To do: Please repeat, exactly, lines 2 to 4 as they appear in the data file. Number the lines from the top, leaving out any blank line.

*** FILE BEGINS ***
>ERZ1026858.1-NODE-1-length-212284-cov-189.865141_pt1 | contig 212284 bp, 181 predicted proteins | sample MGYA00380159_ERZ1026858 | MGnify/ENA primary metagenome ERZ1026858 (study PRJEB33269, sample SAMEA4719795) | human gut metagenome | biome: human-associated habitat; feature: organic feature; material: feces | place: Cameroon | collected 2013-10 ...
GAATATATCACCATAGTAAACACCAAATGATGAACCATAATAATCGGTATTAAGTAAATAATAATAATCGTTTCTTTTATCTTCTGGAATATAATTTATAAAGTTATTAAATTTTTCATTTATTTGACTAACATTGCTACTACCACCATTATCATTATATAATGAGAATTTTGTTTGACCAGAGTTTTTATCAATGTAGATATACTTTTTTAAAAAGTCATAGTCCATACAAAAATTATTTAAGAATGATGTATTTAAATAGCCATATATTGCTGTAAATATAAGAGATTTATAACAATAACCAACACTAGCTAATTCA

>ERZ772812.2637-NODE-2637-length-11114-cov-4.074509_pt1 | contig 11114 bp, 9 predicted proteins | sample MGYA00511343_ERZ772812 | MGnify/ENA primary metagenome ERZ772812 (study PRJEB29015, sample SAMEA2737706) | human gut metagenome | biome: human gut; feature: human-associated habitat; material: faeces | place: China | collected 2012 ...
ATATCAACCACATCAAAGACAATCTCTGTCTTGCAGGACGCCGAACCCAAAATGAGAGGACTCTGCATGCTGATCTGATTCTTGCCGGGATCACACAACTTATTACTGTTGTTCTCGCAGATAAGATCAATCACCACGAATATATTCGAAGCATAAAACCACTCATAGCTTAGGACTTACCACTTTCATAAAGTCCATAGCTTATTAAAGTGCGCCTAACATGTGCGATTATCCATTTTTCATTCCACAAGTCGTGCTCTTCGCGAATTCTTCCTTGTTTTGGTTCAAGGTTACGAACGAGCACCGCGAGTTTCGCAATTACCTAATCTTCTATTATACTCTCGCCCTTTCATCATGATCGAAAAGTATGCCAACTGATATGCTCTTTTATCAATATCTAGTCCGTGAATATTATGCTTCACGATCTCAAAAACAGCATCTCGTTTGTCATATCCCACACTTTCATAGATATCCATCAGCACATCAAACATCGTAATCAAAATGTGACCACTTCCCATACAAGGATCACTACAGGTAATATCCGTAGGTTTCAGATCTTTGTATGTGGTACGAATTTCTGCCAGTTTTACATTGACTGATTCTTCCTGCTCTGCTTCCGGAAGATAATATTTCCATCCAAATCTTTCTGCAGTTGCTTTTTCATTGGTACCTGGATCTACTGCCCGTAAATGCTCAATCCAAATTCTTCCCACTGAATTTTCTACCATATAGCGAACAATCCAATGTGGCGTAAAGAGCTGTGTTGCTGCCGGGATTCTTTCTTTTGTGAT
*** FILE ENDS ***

GAATATATCACCATAGTAAACACCAAATGATGAACCATAATAATCGGTATTAAGTAAATAATAATAATCGTTTCTTTTATCTTCTGGAATATAATTTATAAAGTTATTAAATTTTTCATTTATTTGACTAACATTGCTACTACCACCATTATCATTATATAATGAGAATTTTGTTTGACCAGAGTTTTTATCAATGTAGATATACTTTTTTAAAAAGTCATAGTCCATACAAAAATTATTTAAGAATGATGTATTTAAATAGCCATATATTGCTGTAAATATAAGAGATTTATAACAATAACCAACACTAGCTAATTCA

>ERZ772812.2637-NODE-2637-length-11114-cov-4.074509_pt1 | contig 11114 bp, 9 predicted proteins | sample MGYA00511343_ERZ772812 | MGnify/ENA primary metagenome ERZ772812 (study PRJEB29015, sample SAMEA2737706) | human gut metagenome | biome: human gut; feature: human-associated habitat; material: faeces | place: China | collected 2012 ...
ATATCAACCACATCAAAGACAATCTCTGTCTTGCAGGACGCCGAACCCAAAATGAGAGGACTCTGCATGCTGATCTGATTCTTGCCGGGATCACACAACTTATTACTGTTGTTCTCGCAGATAAGATCAATCACCACGAATATATTCGAAGCATAAAACCACTCATAGCTTAGGACTTACCACTTTCATAAAGTCCATAGCTTATTAAAGTGCGCCTAACATGTGCGATTATCCATTTTTCATTCCACAAGTCGTGCTCTTCGCGAATTCTTCCTTGTTTTGGTTCAAGGTTACGAACGAGCACCGCGAGTTTCGCAATTACCTAATCTTCTATTATACTCTCGCCCTTTCATCATGATCGAAAAGTATGCCAACTGATATGCTCTTTTATCAATATCTAGTCCGTGAATATTATGCTTCACGATCTCAAAAACAGCATCTCGTTTGTCATATCCCACACTTTCATAGATATCCATCAGCACATCAAACATCGTAATCAAAATGTGACCACTTCCCATACAAGGATCACTACAGGTAATATCCGTAGGTTTCAGATCTTTGTATGTGGTACGAATTTCTGCCAGTTTTACATTGACTGATTCTTCCTGCTCTGCTTCCGGAAGATAATATTTCCATCCAAATCTTTCTGCAGTTGCTTTTTCATTGGTACCTGGATCTACTGCCCGTAAATGCTCAATCCAAATTCTTCCCACTGAATTTTCTACCATATAGCGAACAATCCAATGTGGCGTAAAGAGCTGTGTTGCTGCCGGGATTCTTTCTTTTGTGAT